WASHINGTON, D.C. -- The U.S. uninsured rate is 16.1% so far in January, modestly down from 17.3% in December after the Affordable Care Act's requirement for Americans to have health insurance took effect on Jan. 1. The percentage of uninsured adults aged 18 and older for Jan. 2-19 is slightly lower than what Gallup has measured in any month since December 2012.
These data are based on over 9,000 interviews with American adults collected Jan. 2-19, 2014, as part of the Gallup-Healthways Well-Being Index. This is a preliminary snapshot of the uninsured rate in January 2014, after several provisions of the Affordable Care Act, commonly known as "Obamacare," took effect. The long-term impact of the Affordable Care Act on the uninsured will take months to determine.
Uninsured Rate Drops Most Among Unemployed, Nonwhites
The uninsured rate so far in January has declined more among those who are unemployed than it has among those who are employed. The unemployed remain the subgroup with the highest uninsured rate at 34.1%, but the initial decline among this group suggests the healthcare law may be working as intended for unemployed adults. Additionally, the uninsured rate has fallen more among nonwhites than whites. The uninsured rate among nonwhites so far in January is 26.5%, compared with 29.1% in December 2013.
These preliminary results indicate that, so far, uninsured rates have not declined disproportionately among younger Americans, who continue to be more likely to be uninsured than older Americans.
Preliminary results from the first 19 days of January show the U.S. uninsured rate has modestly declined since the health insurance mandate went into effect at the beginning of the year. The uninsured rate has fluctuated at other points over the past several years, so it is unclear if this small decline is a reflection of the provisions of the Affordable Care Act that took effect on Jan. 1, or if this is part of a trend based on other reasons.
Still, with only 2.1 million Americans newly enrolled in plans through the exchanges as of Dec. 28, 2013, the Obama administration and other proponents of the new healthcare law have a long way to go in hopes of reaching the goal of increasing the number of Americans who have health coverage.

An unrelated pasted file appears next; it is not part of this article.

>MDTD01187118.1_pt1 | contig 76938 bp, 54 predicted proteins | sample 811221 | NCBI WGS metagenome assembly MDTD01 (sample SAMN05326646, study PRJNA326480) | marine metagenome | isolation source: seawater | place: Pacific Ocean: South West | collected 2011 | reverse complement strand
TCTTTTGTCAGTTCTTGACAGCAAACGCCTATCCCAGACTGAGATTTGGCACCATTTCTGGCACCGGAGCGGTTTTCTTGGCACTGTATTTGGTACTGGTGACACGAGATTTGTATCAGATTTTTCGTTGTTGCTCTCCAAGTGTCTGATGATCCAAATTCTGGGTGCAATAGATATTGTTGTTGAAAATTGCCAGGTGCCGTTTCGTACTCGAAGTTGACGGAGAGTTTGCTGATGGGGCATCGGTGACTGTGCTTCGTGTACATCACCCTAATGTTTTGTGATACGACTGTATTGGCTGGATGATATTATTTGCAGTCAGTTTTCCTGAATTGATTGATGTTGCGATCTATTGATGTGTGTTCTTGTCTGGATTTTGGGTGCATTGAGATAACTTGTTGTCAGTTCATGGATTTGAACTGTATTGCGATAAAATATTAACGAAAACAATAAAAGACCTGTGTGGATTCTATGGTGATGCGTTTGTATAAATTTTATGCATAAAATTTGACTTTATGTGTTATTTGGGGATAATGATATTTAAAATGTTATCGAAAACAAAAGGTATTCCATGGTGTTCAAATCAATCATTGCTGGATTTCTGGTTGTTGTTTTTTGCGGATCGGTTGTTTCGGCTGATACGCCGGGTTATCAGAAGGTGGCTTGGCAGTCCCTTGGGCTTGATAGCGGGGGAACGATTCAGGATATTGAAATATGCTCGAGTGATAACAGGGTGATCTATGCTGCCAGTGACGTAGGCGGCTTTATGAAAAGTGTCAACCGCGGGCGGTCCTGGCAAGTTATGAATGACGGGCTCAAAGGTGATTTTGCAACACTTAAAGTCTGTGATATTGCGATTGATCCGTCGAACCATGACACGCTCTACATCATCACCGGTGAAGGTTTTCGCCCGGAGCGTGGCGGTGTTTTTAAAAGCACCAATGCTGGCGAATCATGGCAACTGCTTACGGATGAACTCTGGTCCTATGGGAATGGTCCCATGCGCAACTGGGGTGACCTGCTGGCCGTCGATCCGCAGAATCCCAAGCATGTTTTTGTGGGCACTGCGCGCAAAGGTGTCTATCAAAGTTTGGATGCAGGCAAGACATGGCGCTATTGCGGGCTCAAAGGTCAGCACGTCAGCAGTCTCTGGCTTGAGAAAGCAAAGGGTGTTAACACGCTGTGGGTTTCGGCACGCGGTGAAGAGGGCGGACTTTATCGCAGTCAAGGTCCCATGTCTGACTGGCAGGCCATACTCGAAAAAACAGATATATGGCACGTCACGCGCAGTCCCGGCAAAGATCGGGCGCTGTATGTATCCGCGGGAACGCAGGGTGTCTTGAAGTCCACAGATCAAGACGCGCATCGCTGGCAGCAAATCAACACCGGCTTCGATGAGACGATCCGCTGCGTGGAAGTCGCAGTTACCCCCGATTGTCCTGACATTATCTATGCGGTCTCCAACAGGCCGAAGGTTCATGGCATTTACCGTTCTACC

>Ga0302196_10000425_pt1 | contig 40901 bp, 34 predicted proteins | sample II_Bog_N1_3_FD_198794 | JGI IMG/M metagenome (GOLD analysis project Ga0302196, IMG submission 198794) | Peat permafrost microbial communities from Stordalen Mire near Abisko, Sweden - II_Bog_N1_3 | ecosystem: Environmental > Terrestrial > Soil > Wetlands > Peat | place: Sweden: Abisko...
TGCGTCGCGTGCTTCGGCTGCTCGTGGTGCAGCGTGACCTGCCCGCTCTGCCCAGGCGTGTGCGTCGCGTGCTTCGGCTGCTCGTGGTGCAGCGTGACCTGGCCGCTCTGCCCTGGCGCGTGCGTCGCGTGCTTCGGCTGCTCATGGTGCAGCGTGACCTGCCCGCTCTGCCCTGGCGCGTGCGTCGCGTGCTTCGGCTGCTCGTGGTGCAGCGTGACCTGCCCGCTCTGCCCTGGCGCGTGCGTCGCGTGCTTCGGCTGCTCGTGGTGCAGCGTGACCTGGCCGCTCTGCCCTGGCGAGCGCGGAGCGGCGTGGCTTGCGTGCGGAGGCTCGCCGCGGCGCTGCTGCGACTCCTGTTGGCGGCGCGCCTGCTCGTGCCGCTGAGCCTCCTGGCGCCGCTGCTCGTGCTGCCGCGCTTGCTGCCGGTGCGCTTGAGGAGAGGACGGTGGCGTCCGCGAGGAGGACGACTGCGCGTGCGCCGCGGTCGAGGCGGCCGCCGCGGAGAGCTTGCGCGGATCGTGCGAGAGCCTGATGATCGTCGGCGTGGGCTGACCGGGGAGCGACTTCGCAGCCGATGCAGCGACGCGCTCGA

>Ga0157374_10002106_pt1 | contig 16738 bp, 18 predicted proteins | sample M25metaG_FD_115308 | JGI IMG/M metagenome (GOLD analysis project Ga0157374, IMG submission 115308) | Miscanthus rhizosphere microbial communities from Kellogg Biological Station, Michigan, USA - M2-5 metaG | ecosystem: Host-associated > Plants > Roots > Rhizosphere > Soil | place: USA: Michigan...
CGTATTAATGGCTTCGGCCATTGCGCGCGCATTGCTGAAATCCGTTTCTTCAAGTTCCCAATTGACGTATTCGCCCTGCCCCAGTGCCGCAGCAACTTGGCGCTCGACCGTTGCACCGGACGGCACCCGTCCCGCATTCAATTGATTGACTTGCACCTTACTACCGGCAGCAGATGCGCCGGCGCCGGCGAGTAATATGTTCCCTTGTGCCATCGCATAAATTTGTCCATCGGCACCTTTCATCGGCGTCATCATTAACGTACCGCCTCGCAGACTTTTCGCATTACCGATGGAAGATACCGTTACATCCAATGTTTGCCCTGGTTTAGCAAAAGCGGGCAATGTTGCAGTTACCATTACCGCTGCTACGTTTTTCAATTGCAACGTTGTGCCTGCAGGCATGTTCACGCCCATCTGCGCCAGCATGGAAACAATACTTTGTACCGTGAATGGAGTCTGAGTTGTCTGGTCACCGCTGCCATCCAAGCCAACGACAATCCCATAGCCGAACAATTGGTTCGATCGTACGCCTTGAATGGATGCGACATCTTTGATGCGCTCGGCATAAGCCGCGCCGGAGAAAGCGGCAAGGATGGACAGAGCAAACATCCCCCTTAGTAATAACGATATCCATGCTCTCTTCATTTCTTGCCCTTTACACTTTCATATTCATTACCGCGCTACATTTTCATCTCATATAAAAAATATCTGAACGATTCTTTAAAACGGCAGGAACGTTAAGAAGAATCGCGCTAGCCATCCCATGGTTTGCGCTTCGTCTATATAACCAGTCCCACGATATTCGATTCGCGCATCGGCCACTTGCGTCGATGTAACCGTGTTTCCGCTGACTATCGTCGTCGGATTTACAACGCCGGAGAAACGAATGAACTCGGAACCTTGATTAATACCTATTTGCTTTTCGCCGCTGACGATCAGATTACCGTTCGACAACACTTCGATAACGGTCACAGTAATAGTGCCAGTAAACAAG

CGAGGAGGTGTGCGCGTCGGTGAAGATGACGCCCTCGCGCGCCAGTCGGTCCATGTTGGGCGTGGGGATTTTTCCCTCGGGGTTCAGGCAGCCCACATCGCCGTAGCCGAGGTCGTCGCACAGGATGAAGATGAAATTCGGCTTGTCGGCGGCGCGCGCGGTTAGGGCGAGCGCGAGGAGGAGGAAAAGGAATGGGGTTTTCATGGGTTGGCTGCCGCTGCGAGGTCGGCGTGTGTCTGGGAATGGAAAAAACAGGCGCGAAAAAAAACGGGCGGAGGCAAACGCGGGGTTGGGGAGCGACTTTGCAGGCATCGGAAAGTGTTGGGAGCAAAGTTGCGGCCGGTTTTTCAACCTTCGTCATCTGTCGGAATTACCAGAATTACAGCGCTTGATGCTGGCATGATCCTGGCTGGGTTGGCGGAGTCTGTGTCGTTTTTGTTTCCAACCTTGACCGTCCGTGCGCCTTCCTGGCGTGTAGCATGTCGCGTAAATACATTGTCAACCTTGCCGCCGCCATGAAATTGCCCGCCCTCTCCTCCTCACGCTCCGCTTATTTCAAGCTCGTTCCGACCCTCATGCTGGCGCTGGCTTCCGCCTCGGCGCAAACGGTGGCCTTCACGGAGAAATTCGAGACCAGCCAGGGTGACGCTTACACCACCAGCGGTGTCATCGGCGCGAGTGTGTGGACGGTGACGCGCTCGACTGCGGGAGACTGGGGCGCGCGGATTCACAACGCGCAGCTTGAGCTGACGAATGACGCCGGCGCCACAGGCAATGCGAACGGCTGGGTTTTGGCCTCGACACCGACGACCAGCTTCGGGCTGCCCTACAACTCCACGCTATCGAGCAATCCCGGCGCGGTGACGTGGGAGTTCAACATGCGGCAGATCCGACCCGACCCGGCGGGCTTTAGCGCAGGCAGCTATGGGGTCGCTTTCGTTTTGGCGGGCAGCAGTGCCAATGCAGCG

Gallup will continue to track the U.S. uninsured rate in the weeks and months ahead.
About the Gallup-Healthways Well-Being Index
The Gallup-Healthways Well-Being Index tracks well-being in the U.S. and provides best-in-class solutions for a healthier world. To learn more, please visit well-beingindex.com.
Results are based on telephone interviews conducted as part of the Gallup-Healthways Well-Being Index survey Jan. 2-19, 2014, with a random sample of 9,145 adults, aged 18 and older, living in all 50 U.S. states and the District of Columbia.
For results based on the total sample of national adults, the margin of sampling error is ±1 percentage points at the 95% confidence level.
Interviews are conducted with respondents on landline telephones and cellular phones, with interviews conducted in Spanish for respondents who are primarily Spanish-speaking. Each sample of national adults includes a minimum quota of 50% cellphone respondents and 50% landline respondents, with additional minimum quotas by time zone within region. Landline and cellular telephone numbers are selected using random-digit-dial methods. Landline respondents are chosen at random within each household on the basis of which member had the most recent birthday.
Samples are weighted to correct for unequal selection probability, nonresponse, and double coverage of landline and cell users in the two sampling frames. They are also weighted to match the national demographics of gender, age, race, Hispanic ethnicity, education, region, population density, and phone status (cellphone only/landline only/both, cellphone mostly, and having an unlisted landline number). Demographic weighting targets are based on the most recent Current Population Survey figures for the aged 18 and older U.S. population. Phone status targets are based on the most recent National Health Interview Survey. Population density targets are based on the most recent U.S. census. All reported margins of sampling error include the computed design effects for weighting.
In addition to sampling error, question wording and practical difficulties in conducting surveys can introduce error or bias into the findings of public opinion polls.
For more details on Gallup's polling methodology, visit www.gallup.com.